And there are the planets. Four are currently visible in a low arc spanning the horizon from southeast to west-southwest at about 9p.m. From left to right, they are Mars, Saturn, Jupiter, and Venus. Most notable right now is Mars, which is just past opposition. It was closest to Earth (35.8 million miles) on July 31. Still nearly at its brightest in 15 years, many are impressed by its fiery orange appearance, which helps distinguish it from the others.

It’s been two months now since the legendary 15 year old Mars Opportunity rover fell silent, and still no word from her. The planet-wide dust storm still rages, and the outcome remains more uncertain than ever.

Strong evidence was recently presented for an underground lake at Mars’s south pole, while new calculations indicate that there is not enough carbon dioxide gas (CO2) there to terraform the planet.

Venus is still the brightest, beaming in the west during evening twilight while Jupiter shines in the southwest, and Saturn glows meekly in the south. As Venus descends in the west, Mars starts low in the southeast. As the sky shifts farther west, Venus sets, Jupiter lowers, and Saturn crosses the south.

But Mars is just getting started tracing its low path, cresting in the south around midnight, and disappearing below the southwest horizon before dawn.

The two brightest stars early these evenings are golden Arcturus and Vega. Arcturus starts the night halfway up in the west, but it is on its way down. Vega is climbing almost overhead from the east. It marks the brightest corner of the large, so-called Summer Triangle pattern of stars, or asterism.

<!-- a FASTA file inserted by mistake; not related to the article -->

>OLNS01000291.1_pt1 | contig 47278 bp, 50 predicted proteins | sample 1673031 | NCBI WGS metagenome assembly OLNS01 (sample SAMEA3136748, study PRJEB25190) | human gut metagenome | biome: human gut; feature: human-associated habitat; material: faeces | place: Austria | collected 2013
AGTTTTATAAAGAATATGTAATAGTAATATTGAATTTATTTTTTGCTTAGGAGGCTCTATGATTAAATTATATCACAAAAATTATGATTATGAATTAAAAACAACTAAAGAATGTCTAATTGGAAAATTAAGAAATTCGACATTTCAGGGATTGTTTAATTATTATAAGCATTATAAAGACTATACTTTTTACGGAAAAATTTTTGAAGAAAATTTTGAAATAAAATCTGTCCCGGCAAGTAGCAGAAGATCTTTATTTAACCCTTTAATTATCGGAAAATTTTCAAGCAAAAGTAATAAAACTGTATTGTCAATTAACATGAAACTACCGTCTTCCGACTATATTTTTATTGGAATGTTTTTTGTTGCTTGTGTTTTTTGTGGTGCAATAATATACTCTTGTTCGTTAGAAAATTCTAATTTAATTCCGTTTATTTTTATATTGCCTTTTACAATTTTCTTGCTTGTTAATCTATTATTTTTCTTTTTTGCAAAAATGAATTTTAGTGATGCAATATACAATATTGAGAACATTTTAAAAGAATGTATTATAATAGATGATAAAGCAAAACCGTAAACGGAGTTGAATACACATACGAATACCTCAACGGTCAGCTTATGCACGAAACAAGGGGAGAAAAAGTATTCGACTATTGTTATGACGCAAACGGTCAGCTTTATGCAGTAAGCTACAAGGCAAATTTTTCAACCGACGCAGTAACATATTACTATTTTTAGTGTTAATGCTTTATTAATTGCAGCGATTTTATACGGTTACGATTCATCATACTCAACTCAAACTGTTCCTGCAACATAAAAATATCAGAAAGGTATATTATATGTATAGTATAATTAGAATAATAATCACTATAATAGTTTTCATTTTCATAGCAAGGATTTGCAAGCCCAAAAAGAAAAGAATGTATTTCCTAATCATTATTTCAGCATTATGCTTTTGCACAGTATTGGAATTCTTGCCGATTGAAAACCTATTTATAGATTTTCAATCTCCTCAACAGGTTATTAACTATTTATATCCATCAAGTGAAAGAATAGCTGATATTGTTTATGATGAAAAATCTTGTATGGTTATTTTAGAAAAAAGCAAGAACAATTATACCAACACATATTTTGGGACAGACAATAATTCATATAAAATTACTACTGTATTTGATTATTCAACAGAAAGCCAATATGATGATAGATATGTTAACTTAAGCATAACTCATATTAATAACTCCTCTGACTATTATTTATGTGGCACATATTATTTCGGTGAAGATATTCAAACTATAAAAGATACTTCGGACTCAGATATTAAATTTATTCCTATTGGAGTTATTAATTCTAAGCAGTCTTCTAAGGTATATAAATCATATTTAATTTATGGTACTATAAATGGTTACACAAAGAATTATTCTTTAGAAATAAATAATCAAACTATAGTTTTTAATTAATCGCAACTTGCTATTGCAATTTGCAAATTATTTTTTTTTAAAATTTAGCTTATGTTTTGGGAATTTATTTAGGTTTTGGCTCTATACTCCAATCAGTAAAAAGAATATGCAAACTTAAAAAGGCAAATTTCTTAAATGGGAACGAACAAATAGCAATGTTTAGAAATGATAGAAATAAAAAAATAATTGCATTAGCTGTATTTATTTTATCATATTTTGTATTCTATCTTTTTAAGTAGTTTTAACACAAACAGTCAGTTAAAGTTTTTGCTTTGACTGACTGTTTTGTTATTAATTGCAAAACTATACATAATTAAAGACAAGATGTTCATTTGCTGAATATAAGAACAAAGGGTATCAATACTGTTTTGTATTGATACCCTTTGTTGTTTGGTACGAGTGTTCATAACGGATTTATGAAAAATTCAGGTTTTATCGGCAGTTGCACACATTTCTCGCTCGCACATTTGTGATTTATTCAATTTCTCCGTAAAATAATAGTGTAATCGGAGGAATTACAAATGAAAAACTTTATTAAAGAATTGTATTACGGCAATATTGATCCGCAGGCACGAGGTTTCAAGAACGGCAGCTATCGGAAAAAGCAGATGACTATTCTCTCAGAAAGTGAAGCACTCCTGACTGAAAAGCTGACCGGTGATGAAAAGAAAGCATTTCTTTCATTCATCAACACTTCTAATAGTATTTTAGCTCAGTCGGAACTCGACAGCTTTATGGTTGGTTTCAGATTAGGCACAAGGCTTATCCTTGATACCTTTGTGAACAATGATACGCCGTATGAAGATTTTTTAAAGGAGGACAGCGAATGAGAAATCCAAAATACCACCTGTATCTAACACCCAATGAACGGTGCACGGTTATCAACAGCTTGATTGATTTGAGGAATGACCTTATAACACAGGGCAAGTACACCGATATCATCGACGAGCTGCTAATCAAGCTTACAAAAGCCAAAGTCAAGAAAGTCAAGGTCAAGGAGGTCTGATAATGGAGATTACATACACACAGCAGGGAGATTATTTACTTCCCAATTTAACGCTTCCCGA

Perhaps, the best known asterism is the Big Dipper, which can be found lowering to the northwest these evenings. The Big Dipper’s curved handle points to Arcturus. It is easy to remember that the Big Dipper’s handle “arcs to Arcturus.”

Find rise and set times for the sun and moon, and follow ever-changing celestial highlights in the Skywatch section of the Weather Almanac in The Republican and Sunday Republican.

Patrick Rowan has written Skywatch for The Republican since 1987 and has been a Weather Almanac contributor since the mid 1990s. A native of Long Island, Rowan graduated from Northampton High School, studied astronomy at the University of Massachusetts-Amherst in the ’70s and was a research assistant for the Five College Radio Astronomy Observatory. From 1981 to 1994, Rowan worked at the Springfield Science Museum’s Seymour Planetarium, most of that time as planetarium manager. Rowan lives in the Florence section of Northampton with his wife, Clara.